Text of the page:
I was not to be disappointed. The album pushes all my buttons. Mostly melodic, above average vocals, and percussion that works impossibly well.

The opening track reminds me a lot of Riverside, but the comparison ends there. The album splits off into their own sound and it takes you on a wonderful journey.

This album is for fans of melodic progressive rock and especially for fans of Cosmograf and Riverside.

This album was featured it on our podcast.

PREVIOUS BAND RATING: (0.0 / 5)
ACCESSIBILITY: (3.5 / 5)
HEAVINESS: (2.0 / 5)
MELODIC: (3.5 / 5)
ARTWORK & PACKAGING: (3.5 / 5)
DRAMA: (4.0 / 5)
OVERALL RATING: (4.0 / 5)

 

ALBUM HIGHLIGHTS: Request Here

Key:
These ratings are just attributes and may not have correlation to the most important: OVERALL RATING

PREVIOUS BAND RATING
0: Never heard of them or debut album.
1: Someone recommended. I give them another shot.
2: Some good moments in the past but never put together an album I really liked.
3: Some 4 or 5 star songs but albums can be hit or miss for me.
4: I like 80% of their songs and probably went to see them live.
5: I would, and probably have gone on a plane to see them live.

ACCESSIBILITY EXAMPLES
1: Weather Report
2: Zappa
3: Genesis – Selling England by the Pound,
4: Marillion – F.E.A.R
5: Kino – Picture

HEAVINESS EXAMPLES
1: IQ – Seventh House
2: Discipline – Unfold Like a Staircase
3: Porcupine Tree – In Abstentia, Shadow Gallery – Tyranny
4: Vanden Plas – Chirst 0, Dream Theater – Scenes From a Memory
5: Opeth – Black Water Park

MELODIC EXAMPLES:
1: Opeth – Black Water Park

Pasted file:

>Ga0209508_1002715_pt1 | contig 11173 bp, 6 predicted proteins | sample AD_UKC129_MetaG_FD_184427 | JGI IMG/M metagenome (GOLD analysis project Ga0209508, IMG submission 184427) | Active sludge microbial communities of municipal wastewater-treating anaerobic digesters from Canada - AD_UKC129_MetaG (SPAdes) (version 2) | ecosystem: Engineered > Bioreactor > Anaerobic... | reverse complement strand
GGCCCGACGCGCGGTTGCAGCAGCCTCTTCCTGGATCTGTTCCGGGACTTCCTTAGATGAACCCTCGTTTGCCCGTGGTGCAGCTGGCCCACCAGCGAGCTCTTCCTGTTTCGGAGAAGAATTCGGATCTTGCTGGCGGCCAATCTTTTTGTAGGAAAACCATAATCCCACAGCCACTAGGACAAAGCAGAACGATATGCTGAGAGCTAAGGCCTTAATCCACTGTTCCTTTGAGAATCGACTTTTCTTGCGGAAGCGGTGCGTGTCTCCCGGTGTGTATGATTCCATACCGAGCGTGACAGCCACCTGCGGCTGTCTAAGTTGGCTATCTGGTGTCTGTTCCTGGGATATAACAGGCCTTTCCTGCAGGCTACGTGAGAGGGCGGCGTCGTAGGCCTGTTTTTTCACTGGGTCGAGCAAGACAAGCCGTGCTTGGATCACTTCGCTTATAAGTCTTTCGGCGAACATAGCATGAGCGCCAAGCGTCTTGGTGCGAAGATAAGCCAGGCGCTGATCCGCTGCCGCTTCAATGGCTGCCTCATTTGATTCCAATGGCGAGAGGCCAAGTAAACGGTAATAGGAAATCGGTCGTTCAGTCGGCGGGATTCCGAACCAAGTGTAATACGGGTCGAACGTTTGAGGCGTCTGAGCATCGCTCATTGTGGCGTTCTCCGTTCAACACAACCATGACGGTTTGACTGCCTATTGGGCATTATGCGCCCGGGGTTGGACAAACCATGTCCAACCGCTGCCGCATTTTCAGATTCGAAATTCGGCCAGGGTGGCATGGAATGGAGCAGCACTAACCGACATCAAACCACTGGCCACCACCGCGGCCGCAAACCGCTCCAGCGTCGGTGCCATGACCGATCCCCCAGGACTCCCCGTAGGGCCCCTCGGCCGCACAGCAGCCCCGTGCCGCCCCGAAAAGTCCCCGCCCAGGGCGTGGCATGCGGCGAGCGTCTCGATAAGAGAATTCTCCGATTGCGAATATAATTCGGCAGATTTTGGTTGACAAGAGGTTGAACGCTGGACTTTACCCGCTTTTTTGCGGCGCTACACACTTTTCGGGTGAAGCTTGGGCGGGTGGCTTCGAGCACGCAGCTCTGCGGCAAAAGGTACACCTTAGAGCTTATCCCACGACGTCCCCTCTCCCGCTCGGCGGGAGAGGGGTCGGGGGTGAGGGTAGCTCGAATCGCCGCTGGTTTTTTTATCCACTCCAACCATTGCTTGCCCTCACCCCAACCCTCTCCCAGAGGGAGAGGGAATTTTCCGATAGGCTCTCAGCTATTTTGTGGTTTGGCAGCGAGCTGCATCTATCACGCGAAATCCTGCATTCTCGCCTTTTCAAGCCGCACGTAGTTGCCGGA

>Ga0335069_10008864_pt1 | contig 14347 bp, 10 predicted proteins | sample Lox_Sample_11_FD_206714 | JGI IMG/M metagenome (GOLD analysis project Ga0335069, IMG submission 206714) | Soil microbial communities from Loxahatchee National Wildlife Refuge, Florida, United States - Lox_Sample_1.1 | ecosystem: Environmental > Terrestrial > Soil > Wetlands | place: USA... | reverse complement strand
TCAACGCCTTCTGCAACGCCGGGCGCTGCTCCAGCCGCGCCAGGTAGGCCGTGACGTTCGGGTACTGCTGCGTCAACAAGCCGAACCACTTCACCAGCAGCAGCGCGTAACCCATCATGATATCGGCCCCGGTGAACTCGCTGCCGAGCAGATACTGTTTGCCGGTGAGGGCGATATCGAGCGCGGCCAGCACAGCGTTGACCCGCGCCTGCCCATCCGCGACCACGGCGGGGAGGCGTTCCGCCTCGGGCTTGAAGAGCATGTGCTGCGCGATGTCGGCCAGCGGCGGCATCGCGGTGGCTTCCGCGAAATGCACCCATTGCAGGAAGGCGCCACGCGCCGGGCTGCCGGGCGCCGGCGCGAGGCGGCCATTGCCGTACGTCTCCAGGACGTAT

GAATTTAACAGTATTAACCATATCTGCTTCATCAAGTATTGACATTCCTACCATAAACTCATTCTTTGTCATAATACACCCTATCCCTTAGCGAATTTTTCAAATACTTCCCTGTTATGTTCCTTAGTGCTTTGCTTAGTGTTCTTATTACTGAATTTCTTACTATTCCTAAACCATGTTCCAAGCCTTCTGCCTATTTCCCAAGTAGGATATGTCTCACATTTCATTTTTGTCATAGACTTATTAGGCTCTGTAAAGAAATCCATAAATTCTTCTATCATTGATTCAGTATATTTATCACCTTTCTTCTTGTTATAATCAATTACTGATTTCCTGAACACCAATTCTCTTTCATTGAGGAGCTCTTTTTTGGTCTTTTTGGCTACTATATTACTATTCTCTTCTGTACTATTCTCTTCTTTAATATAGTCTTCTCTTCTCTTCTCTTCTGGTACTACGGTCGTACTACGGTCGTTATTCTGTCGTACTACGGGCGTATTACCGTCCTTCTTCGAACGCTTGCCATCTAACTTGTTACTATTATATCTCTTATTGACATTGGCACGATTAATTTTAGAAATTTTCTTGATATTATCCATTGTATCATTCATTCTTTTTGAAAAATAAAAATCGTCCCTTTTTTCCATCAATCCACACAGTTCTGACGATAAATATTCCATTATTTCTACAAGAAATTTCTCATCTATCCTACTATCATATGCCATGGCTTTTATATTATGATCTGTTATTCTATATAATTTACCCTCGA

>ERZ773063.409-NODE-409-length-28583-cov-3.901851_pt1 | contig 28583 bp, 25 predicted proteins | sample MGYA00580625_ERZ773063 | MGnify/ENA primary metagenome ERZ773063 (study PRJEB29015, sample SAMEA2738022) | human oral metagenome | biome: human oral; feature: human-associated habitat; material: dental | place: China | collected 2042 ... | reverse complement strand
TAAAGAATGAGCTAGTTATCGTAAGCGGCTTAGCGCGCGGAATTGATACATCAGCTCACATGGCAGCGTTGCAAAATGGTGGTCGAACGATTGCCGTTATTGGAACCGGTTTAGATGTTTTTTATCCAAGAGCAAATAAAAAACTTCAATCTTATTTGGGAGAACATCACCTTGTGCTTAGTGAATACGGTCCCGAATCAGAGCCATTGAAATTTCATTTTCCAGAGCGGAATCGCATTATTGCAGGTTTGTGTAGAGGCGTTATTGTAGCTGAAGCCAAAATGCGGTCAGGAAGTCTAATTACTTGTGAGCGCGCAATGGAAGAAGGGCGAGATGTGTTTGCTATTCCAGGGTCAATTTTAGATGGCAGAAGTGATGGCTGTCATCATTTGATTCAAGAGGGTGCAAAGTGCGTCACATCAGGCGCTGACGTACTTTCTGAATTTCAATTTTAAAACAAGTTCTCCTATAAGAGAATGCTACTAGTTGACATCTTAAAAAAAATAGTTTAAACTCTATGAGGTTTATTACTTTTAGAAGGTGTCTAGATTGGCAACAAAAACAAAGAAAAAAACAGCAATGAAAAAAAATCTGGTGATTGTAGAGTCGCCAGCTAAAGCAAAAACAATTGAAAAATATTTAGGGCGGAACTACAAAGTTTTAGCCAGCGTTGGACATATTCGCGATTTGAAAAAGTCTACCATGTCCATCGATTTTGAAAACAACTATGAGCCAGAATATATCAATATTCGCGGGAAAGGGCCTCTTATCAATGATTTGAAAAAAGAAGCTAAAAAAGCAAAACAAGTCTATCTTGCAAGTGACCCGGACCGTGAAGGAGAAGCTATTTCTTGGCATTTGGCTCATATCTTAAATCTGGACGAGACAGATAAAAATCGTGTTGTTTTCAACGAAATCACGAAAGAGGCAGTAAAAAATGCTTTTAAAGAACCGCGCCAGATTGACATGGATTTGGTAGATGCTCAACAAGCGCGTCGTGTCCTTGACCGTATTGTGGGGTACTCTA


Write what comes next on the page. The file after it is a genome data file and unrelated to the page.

2: Vanden Plas – Chirst 0, Dream Theater – Scenes From a Memory
3: Porcupine Tree – In Abstentia, Shadow Gallery – Tyranny
4: Discipline – Unfold Like a Staircase
5: IQ – Seventh House

OVERALL RATING:
1: Will Never listen to again and deleted under no circumstances should you buy this
2: Not my thing maybe one redeeming song.
3: I like parts of this and I would check them out if they were near me.
4: I would get in the car and road trip to see this album live
5: I would get on a plane to see this performed live

See if our likes are similar See my Last.fm Page

https://www.last.fm/user/mon40/library/artists

Hello

Hello from Italy.

I’m listening now PROGROCK through RuneAudio distro and of course Raspeberry Pi.
Good stuff for my ears. Cool!!!

Ciao

Mark’s Quick Reviews:  TonoChrome’s – Map of Fragments

Mark’s Quick Reviews: TonoChrome’s – Map of Fragments

If you have never read the key for my ratings below please do so one time. I feel my ratings are tougher than my peers. Also Check my last.fm link to see how compatible our music tasts are.

Buy Now from Amazon US

This Tonochrome release is very atmospheric, moody, emotional. There are three interludes interspersed in this album like pink floyd did with the Wall.

Like many albums from BEM this album appeals to the prog fan do to its unusual progressive use of grunge and jazz.

If you are looking for music that is actually progressing look no furthur.

PREVIOUS BAND RATING: (0.0 / 5)
ACCESSIBILITY: (2.0 / 5)
HEAVINESS: (3.0 / 5)
MELODIC: (3.0 / 5)
ARTWORK & PACKAGING: (4.0 / 5)
DRAMA: (4.0 / 5)
OVERALL RATING: (3.0 / 5)

 

ALBUM HIGHLIGHTS: Request Tonochrome Here

Click Below to purchase at Amazon US or Amazon UK and we’ll get a little referral bonus on your whole order. Even if you don’t order this album

Key:
These ratings are just attributes and may not have correlation to the most important: OVERALL RATING

PREVIOUS BAND RATING
0: Never heard of them or debut album.
1: Someone recommended. I give them another shot.
2: Some good moments in the past but never put together an album I really liked.
3: Some 4 or 5 star songs but albums can be hit or miss for me.
4: I like 80% of their songs and probably went to see them live.
5: I would, and probably have gone on a plane to see them live.

ACCESSIBILITY EXAMPLES
1: Weather Report
2: Zappa
3: Genesis – Selling England by the Pound,
4: Marillion – F.E.A.R
5: Kino – Picture

HEAVINESS EXAMPLES
1: IQ – Seventh House
2: Discipline – Unfold Like a Staircase
3: Porcupine Tree – In Abstentia, Shadow Gallery – Tyranny
4: Vanden Plas – Chirst 0, Dream Theater – Scenes From a Memory
5: Opeth – Black Water Park

MELODIC EXAMPLES: